The Forest Department of Bangladesh, on its website, states that 17 percent of land in Bangladesh is forested area. This figure differs from independent observations, which consider the actual percentage to be even less than 10. Furthermore, Bangladesh also has the lowest forest-to-population ratio. Whatever forests do remain are in constant threat from various factors. The Bangladesh Wildlife Preservation Act, 1974, is the last hope for many once-great forests. According to the act, there are three types of protected areas: National Parks, Wildlife Sanctuaries and Game Reserves. In view of this, the Forest Department has marked smaller areas as 'Eco-Parks' or 'Safari Parks'. These have more to do with awareness than conservation, as people get an opportunity to see what they can protect. In total there are 19 protected sites and 6 other conservation sites in Bangladesh. But these forms of conservation can at times be counter-productive.

The forests are also seen as livelihood for many of the people who reside near the protected areas and are dependent on them for their income. Once they are deprived, these people may resort to illegal forms of logging and poaching, which usually goes unmonitored and adds to the problem. Therefore, whatever tourism is generated, some of the benefit should trickle back to the local community. In case of Lawacherra Forest Reserves, from all the ticket sales, 24 lakh taka made it back to the community in 2011 alone, giving them an incentive to protect the heritage in hopes of more revenue. This project was the brainchild of Nishorgo Network, a group of organisations dedicated to conservation of the environment, who, in association with the Forest Department, initiated such an integrated management system.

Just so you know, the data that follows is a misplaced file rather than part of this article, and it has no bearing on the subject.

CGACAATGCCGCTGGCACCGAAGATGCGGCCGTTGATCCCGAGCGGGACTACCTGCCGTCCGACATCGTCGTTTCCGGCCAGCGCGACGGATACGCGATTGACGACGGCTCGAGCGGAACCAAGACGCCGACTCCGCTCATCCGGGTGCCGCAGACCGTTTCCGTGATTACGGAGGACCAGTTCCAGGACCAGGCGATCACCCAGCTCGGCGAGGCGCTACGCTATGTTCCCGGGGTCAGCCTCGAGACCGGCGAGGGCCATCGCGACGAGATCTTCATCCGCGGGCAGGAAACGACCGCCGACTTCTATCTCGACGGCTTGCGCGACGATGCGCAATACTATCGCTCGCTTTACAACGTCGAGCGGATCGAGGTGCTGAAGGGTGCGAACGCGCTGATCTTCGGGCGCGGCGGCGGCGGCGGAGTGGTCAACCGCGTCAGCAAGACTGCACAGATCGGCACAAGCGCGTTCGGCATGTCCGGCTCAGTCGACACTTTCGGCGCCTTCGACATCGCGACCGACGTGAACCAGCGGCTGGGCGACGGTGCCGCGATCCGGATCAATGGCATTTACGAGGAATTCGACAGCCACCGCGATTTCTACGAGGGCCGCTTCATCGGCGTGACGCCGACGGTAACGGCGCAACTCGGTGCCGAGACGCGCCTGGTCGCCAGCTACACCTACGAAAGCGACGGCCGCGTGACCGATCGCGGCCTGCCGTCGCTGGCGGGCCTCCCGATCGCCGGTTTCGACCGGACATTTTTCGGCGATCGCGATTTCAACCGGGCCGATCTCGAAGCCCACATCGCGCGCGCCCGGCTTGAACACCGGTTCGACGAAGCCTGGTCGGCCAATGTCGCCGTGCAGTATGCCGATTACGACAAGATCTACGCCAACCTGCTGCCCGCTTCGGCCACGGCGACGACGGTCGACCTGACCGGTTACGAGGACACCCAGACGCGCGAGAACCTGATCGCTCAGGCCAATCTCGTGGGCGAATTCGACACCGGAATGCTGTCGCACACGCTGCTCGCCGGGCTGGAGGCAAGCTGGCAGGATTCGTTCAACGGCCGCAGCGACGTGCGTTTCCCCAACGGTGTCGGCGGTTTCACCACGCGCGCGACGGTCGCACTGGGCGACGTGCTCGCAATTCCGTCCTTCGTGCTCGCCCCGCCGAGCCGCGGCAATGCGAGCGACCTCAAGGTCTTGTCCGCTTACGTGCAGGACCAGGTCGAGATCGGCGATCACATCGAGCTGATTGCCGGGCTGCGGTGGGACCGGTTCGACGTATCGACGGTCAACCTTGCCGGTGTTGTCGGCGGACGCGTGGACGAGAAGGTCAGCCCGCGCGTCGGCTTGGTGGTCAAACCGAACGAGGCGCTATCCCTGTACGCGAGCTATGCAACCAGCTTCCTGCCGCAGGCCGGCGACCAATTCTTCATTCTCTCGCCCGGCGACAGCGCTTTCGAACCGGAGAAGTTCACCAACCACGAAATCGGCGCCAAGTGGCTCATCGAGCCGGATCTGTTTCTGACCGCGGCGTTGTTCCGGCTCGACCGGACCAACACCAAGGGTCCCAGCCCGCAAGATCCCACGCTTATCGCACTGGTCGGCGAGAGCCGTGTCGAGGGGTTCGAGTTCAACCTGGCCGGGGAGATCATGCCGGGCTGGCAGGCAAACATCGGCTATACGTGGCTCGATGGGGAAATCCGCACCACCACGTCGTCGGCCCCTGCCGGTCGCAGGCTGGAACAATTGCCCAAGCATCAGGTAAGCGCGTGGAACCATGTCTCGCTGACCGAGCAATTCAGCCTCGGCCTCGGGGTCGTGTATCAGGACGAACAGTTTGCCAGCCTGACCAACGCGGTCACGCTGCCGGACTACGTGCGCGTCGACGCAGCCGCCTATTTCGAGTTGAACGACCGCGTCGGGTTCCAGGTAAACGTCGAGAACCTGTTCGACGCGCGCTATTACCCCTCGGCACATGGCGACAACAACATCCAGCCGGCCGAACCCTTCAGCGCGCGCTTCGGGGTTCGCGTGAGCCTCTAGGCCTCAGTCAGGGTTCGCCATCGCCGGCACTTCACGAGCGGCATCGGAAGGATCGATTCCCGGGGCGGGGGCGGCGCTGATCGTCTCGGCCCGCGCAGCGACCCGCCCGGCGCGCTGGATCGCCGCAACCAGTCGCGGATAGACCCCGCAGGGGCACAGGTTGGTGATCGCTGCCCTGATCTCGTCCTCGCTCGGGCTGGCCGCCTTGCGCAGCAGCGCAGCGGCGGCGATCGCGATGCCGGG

Apart from the forests, there are also hills, water bodies and beaches that can be used to attract visitors. However, here too environmental concerns come into play. Nirjan Chowdhury, a 3rd year student of Environmental Management, North South University, outlines possible pitfalls that need to be avoided. “Before we turn Inani Beach into another Patenga, the authorities need to step up. Tourism isn't one off, it must have a repeat purchase value,” he said. “The government, along with different private businesses, can work to minimise the adverse effects of tourism,” Nirjan continued, highlighting littering as a major problem. “If what you have to offer is a dirty beach full of dirty water, then you cannot expect people to return and you will not benefit from word of mouth advertising,” he concluded. Thus, before undertaking eco-tourism on a massive scale, improvement of facilities is a must. Toilets, dustbins, designated areas for particular activities and enforcement of law and order are a must.

Apart from CSR programmes and NGOs, the next generation are taking matters into their own hands in other ways. The Environmental Club of North South University promoted an event to clean up a stretch of beach in Cox's Bazar understanding the need for the new generation to lead the way. Jahangirnagar University and Independent University, Bangladesh are playing a crucial part in conservation of the environment as well. Numerous schools such as Adroit School, Green Herald and Maple Leaf have also created environmental groups, whose sole purpose is to spread the message of the need to protect the environment. “Playing a part, no matter how small, to support a good cause is rewarding,” Alhan Arsal, a member of Planeteers, Adroit School's green club, said. “Our small effort in raising funds for organisations that help the environment make us feel like we are doing something worthwhile for our future.” Echoing his thoughts, eco-tourism also sells on the notion of having a good time while also contributing positively to your surrounding. This contribution leads to nurturing more greenery and eventually leading to even more jobs for future generations. The growing number of young people taking an interest in the gifts from nature is indeed a reason for optimism.